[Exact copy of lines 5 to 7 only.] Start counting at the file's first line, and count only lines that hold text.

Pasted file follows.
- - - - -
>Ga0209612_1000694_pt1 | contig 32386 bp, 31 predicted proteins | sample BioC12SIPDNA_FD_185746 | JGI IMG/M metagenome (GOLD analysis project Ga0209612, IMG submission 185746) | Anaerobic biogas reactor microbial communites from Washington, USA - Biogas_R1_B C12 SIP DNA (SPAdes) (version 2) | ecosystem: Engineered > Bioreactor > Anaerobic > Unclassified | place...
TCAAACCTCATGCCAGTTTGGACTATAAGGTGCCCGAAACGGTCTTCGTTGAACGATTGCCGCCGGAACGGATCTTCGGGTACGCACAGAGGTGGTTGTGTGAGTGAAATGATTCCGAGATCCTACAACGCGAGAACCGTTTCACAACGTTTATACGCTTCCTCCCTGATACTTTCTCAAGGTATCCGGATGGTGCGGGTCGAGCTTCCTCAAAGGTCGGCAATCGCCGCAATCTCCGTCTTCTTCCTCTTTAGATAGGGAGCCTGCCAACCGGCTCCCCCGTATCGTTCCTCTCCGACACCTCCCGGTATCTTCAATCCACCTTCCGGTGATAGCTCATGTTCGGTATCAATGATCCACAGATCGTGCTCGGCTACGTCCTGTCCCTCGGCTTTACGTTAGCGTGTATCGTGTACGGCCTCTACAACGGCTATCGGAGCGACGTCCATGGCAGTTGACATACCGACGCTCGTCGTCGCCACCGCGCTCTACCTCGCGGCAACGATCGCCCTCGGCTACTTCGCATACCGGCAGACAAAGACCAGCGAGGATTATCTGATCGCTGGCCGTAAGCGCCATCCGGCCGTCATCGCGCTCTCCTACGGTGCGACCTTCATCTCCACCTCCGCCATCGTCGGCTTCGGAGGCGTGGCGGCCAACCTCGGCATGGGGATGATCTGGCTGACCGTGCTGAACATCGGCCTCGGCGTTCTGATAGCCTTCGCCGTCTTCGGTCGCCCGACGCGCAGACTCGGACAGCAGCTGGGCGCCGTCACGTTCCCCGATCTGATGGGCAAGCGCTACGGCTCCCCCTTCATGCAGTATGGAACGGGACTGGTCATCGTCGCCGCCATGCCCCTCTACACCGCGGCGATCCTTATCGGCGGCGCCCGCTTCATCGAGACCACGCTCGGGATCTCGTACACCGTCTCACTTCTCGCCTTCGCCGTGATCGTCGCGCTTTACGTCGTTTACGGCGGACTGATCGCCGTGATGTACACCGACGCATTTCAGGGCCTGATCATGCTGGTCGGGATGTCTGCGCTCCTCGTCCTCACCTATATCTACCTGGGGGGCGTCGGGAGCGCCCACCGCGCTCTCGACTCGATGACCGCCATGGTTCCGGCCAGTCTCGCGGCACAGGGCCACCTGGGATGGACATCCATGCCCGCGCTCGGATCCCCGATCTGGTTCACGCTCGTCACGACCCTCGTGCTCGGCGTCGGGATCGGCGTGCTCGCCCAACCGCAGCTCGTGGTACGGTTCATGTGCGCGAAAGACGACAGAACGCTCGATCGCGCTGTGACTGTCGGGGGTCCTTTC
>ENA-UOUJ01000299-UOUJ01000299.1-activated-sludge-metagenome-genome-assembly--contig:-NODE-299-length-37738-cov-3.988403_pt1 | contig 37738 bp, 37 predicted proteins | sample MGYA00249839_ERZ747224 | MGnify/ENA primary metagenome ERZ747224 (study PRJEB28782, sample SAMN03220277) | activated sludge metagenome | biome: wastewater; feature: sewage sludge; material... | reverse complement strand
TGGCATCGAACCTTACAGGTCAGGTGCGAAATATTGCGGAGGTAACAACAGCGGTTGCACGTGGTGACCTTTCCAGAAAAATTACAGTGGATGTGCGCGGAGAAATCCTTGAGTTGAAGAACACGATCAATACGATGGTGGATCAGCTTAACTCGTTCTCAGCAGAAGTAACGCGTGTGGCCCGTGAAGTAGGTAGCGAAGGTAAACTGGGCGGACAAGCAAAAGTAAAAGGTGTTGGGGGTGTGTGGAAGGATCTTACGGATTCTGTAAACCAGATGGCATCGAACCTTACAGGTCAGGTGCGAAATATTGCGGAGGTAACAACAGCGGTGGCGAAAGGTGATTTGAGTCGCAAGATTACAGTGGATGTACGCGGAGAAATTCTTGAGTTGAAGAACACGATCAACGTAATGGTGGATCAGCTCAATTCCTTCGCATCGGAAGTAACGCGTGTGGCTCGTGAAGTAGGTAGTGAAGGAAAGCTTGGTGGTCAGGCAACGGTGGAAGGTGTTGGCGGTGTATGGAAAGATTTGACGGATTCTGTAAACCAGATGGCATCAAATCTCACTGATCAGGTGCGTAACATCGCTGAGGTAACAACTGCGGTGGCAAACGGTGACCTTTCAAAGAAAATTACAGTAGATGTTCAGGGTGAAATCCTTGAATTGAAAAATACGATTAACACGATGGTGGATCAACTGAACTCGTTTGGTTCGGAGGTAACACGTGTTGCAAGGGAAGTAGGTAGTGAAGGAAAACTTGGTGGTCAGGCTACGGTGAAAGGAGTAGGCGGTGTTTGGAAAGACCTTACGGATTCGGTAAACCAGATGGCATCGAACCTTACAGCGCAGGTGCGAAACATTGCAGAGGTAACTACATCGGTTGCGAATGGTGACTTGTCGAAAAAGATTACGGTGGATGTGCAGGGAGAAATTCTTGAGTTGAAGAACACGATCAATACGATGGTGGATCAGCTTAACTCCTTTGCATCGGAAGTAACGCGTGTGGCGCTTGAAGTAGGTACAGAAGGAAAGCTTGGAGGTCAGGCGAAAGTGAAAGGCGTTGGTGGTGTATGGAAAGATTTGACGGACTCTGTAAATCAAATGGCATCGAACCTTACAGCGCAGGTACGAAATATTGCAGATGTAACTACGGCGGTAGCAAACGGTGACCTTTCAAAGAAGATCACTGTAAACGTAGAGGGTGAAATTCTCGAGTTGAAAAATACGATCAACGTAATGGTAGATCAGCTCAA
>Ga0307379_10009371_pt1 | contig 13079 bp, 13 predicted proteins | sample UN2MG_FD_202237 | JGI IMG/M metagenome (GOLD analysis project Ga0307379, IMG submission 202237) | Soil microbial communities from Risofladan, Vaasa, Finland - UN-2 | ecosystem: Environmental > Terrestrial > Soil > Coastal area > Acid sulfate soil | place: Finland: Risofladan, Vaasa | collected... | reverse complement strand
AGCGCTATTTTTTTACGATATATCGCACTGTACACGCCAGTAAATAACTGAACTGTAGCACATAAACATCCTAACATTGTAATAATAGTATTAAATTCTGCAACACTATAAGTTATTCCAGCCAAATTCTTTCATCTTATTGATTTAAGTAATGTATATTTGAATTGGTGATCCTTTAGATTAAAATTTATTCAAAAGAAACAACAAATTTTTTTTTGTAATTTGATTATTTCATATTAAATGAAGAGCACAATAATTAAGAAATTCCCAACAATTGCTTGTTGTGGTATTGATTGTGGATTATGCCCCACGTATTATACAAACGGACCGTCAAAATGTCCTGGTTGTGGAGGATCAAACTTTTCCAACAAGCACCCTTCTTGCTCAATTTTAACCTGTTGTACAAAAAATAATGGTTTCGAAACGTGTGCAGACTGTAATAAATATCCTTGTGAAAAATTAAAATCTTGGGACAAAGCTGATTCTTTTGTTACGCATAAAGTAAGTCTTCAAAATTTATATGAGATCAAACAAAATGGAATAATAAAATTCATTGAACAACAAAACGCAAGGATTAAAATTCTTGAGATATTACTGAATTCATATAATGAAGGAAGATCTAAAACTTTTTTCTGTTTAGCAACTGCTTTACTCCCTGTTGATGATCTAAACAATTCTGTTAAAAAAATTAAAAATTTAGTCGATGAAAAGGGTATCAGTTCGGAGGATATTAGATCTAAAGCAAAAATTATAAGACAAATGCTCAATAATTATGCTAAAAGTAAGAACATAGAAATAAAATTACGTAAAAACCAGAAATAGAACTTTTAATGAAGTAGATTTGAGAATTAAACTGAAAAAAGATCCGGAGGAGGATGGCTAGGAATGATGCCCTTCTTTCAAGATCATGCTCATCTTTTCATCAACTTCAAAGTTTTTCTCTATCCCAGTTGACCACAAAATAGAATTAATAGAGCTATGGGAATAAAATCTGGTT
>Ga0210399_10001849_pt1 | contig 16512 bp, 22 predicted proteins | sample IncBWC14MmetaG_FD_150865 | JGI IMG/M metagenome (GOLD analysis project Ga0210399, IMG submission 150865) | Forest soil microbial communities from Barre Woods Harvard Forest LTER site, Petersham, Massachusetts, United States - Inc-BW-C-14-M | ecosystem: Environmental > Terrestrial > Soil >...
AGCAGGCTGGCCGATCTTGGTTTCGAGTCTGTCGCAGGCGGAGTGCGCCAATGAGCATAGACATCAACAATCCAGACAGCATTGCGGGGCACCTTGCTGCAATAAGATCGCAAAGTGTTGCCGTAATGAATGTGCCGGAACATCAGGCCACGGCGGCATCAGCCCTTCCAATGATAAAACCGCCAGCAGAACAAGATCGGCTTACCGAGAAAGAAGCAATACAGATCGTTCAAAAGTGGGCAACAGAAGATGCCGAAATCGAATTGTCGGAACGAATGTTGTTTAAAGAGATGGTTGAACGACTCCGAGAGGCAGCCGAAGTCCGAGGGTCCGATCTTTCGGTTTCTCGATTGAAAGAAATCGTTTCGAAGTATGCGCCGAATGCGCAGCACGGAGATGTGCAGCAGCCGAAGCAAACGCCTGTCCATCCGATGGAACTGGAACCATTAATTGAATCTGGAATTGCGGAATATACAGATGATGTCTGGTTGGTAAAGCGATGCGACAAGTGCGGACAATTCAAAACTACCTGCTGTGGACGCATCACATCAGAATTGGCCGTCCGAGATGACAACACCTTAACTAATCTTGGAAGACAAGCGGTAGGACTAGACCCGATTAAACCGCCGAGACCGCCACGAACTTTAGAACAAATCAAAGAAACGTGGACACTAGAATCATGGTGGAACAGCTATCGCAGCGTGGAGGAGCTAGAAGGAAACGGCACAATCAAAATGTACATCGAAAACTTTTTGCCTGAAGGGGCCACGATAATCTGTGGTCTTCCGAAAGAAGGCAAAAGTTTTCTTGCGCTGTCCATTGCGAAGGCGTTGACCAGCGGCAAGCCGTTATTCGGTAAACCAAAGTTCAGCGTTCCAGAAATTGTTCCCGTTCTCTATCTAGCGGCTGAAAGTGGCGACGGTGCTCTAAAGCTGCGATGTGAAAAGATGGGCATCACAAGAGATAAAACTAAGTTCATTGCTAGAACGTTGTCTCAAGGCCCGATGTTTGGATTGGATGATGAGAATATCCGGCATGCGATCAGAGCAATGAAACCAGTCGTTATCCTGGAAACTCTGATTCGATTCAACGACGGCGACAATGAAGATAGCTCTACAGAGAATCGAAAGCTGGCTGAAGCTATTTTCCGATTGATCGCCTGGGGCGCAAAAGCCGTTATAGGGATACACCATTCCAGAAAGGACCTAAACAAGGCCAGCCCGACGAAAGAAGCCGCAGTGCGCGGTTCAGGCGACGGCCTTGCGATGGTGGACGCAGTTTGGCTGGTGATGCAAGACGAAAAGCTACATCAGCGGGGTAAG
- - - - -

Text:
>Ga0307379_10009371_pt1 | contig 13079 bp, 13 predicted proteins | sample UN2MG_FD_202237 | JGI IMG/M metagenome (GOLD analysis project Ga0307379, IMG submission 202237) | Soil microbial communities from Risofladan, Vaasa, Finland - UN-2 | ecosystem: Environmental > Terrestrial > Soil > Coastal area > Acid sulfate soil | place: Finland: Risofladan, Vaasa | collected... | reverse complement strand
AGCGCTATTTTTTTACGATATATCGCACTGTACACGCCAGTAAATAACTGAACTGTAGCACATAAACATCCTAACATTGTAATAATAGTATTAAATTCTGCAACACTATAAGTTATTCCAGCCAAATTCTTTCATCTTATTGATTTAAGTAATGTATATTTGAATTGGTGATCCTTTAGATTAAAATTTATTCAAAAGAAACAACAAATTTTTTTTTGTAATTTGATTATTTCATATTAAATGAAGAGCACAATAATTAAGAAATTCCCAACAATTGCTTGTTGTGGTATTGATTGTGGATTATGCCCCACGTATTATACAAACGGACCGTCAAAATGTCCTGGTTGTGGAGGATCAAACTTTTCCAACAAGCACCCTTCTTGCTCAATTTTAACCTGTTGTACAAAAAATAATGGTTTCGAAACGTGTGCAGACTGTAATAAATATCCTTGTGAAAAATTAAAATCTTGGGACAAAGCTGATTCTTTTGTTACGCATAAAGTAAGTCTTCAAAATTTATATGAGATCAAACAAAATGGAATAATAAAATTCATTGAACAACAAAACGCAAGGATTAAAATTCTTGAGATATTACTGAATTCATATAATGAAGGAAGATCTAAAACTTTTTTCTGTTTAGCAACTGCTTTACTCCCTGTTGATGATCTAAACAATTCTGTTAAAAAAATTAAAAATTTAGTCGATGAAAAGGGTATCAGTTCGGAGGATATTAGATCTAAAGCAAAAATTATAAGACAAATGCTCAATAATTATGCTAAAAGTAAGAACATAGAAATAAAATTACGTAAAAACCAGAAATAGAACTTTTAATGAAGTAGATTTGAGAATTAAACTGAAAAAAGATCCGGAGGAGGATGGCTAGGAATGATGCCCTTCTTTCAAGATCATGCTCATCTTTTCATCAACTTCAAAGTTTTTCTCTATCCCAGTTGACCACAAAATAGAATTAATAGAGCTATGGGAATAAAATCTGGTT
>Ga0210399_10001849_pt1 | contig 16512 bp, 22 predicted proteins | sample IncBWC14MmetaG_FD_150865 | JGI IMG/M metagenome (GOLD analysis project Ga0210399, IMG submission 150865) | Forest soil microbial communities from Barre Woods Harvard Forest LTER site, Petersham, Massachusetts, United States - Inc-BW-C-14-M | ecosystem: Environmental > Terrestrial > Soil >...